Strangford Lough turbine removal

Strangford Lough turbine removal

22 August 2018

THE world’s first underwater turbine generator on Strangford Lough will soon be no more.

A major decommissioning operation on the revolutionary Seagen tidal generator is currently taking place.

All that remains of the £10m project installed ten years ago is a solitary tower which will be removed in November.

However, the removal of Seagen does not mean the end of tidal generated power on Strangford Lough.

Two smaller experimental underwater turbines have been installed on the seabed off Portaferry and it is understood that another turbine could be in operation by 2020.

The dismantling operation began last week and involved a massive crane being taken into the middle of the lough aboard a 44-metre barge which came from Troon in Scotland.

The first part of the operation involve the removal of the cross-beam which held the turbine blades.

On Sunday two massive lifting legs were removed and on Monday the control pod was taken off the top of the central tower.

Yesterday a lid was welded on to the top of the tower and the navigation lights were reinstated. The tower will be removed between November and April.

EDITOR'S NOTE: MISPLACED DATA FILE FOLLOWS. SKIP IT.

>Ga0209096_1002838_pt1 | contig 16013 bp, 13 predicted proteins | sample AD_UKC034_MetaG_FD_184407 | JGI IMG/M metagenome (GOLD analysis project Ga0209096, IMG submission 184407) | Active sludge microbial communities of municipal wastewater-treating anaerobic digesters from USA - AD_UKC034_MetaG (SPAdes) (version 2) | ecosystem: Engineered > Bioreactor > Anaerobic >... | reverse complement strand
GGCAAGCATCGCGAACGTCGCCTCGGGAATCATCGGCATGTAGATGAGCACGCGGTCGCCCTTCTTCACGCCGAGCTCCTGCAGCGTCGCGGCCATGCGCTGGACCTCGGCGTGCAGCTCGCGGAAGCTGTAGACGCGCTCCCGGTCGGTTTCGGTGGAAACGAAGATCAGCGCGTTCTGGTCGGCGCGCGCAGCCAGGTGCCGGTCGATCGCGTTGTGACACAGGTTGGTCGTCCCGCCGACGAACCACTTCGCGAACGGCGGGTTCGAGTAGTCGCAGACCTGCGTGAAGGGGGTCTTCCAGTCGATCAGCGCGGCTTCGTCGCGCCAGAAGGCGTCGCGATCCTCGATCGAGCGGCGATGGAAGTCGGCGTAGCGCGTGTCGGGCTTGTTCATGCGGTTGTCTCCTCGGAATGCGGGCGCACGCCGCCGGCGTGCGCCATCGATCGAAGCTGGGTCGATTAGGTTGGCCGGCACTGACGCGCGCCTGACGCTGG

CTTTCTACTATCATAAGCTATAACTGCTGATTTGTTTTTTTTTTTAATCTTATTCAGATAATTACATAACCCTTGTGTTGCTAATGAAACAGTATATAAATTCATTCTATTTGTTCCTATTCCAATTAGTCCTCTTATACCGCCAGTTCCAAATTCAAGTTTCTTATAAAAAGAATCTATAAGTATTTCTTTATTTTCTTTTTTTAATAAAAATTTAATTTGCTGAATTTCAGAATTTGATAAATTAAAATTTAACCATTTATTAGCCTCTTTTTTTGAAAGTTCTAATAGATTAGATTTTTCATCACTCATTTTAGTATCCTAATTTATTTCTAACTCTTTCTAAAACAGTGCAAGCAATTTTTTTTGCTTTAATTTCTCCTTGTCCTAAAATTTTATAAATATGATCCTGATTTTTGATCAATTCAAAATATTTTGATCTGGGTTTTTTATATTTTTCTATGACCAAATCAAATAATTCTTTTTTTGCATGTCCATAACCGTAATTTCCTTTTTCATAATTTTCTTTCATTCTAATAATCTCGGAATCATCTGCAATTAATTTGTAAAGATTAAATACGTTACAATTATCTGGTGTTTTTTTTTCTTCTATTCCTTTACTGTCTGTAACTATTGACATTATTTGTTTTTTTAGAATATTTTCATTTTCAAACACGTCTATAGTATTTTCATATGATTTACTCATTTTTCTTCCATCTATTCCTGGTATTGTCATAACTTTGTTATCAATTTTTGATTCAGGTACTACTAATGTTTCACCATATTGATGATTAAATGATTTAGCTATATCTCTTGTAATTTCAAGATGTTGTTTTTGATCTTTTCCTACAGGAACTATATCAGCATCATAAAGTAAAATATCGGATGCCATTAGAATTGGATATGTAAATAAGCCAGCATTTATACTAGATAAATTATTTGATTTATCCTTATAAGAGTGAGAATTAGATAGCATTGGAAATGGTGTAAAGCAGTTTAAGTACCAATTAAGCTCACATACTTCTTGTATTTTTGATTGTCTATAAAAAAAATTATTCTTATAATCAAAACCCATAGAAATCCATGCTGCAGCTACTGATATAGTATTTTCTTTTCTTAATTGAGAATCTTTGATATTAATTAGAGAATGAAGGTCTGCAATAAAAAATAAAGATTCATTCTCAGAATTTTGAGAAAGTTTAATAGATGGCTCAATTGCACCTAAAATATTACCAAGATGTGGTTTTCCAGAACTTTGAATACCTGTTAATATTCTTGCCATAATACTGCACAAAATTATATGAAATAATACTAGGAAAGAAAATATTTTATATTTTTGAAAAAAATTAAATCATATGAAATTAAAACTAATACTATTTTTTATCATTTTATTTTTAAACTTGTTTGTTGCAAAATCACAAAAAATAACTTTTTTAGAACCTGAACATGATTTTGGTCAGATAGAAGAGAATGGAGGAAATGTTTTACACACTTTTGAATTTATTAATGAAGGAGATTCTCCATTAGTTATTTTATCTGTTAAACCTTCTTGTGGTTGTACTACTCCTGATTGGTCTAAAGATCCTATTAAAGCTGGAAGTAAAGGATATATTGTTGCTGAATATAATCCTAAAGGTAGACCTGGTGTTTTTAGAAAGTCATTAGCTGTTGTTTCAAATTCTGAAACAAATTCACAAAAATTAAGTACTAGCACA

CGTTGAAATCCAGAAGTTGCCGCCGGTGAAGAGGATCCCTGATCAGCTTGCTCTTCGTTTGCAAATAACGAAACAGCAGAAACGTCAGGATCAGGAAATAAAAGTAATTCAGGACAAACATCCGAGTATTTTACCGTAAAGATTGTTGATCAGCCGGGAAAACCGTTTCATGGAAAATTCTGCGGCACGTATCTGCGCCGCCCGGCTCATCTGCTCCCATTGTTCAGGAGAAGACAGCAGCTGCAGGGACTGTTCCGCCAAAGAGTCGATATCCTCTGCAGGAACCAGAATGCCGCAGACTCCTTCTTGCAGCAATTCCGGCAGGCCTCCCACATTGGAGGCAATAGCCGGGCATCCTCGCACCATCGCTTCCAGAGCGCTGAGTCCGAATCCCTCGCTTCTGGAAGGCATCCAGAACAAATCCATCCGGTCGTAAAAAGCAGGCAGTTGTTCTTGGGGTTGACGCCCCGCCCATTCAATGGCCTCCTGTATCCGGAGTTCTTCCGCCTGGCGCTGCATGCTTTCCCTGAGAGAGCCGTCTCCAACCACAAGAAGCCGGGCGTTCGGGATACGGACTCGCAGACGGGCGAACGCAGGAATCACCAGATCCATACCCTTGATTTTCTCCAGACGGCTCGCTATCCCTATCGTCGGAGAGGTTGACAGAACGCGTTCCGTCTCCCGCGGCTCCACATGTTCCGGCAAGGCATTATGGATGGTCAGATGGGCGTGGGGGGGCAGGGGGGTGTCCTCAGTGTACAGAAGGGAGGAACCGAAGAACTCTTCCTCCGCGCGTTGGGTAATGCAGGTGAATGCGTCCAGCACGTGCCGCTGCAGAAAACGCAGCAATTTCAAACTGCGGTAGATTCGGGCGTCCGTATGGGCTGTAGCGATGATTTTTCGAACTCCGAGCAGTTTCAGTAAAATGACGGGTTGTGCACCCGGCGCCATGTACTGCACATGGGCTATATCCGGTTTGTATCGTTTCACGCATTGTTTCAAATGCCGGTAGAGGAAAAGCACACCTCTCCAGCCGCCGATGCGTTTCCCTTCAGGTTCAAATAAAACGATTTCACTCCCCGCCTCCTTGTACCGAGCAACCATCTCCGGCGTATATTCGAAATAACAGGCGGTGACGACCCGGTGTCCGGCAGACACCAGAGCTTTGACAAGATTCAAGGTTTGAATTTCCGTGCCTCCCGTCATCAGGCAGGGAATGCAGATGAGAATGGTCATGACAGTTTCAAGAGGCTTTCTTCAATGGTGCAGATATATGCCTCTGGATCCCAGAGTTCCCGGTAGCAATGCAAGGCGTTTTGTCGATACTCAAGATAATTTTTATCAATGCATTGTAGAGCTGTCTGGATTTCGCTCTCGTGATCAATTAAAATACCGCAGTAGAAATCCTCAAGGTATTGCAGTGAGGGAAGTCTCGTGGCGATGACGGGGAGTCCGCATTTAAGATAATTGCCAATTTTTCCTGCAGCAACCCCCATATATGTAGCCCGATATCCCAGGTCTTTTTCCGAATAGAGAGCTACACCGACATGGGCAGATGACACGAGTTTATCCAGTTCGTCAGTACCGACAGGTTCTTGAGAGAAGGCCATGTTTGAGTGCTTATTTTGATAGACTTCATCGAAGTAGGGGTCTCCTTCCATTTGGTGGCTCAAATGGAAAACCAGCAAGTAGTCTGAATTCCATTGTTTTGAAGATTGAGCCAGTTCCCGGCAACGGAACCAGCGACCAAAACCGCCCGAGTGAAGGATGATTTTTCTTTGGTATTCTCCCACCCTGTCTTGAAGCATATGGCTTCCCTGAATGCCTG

For many local people the dismantling work marks the end of an era. The world’s press watched when Seagen was towed into place in March 2008 and hopes were high that it would be a source of clean and cheap electricity.

It was the world’s first and largest tidal energy generator and was specifically designed for the fast-flowing waters of the Strangford Narrows.

A spokesman for owners Simec Atlantis Energy said: “Even during decommissioning SeaGen continues to provide invaluable information to help us understand the engineering and environmental requirements related to the complete life-cycle of a tidal stream development.

“SeaGen has played a pivotal role in the development of tidal energy technology, installed in 2008 SeaGen delivered 10 GWh of electricity to the Northern Ireland grid. 

“The engineering lessons learnt and operational experience gathered during installation and operation advanced the development of SeaGen tidal technology. The environmental data has furthered the understanding of the environmental impacts of tidal technology upon the marine environment.”

The spokesman added: “The SeaGen Project has been a resounding success. Atlantis continues to utilise the data acquired in Strangford to explore development opportunities at tidal sites around the world.”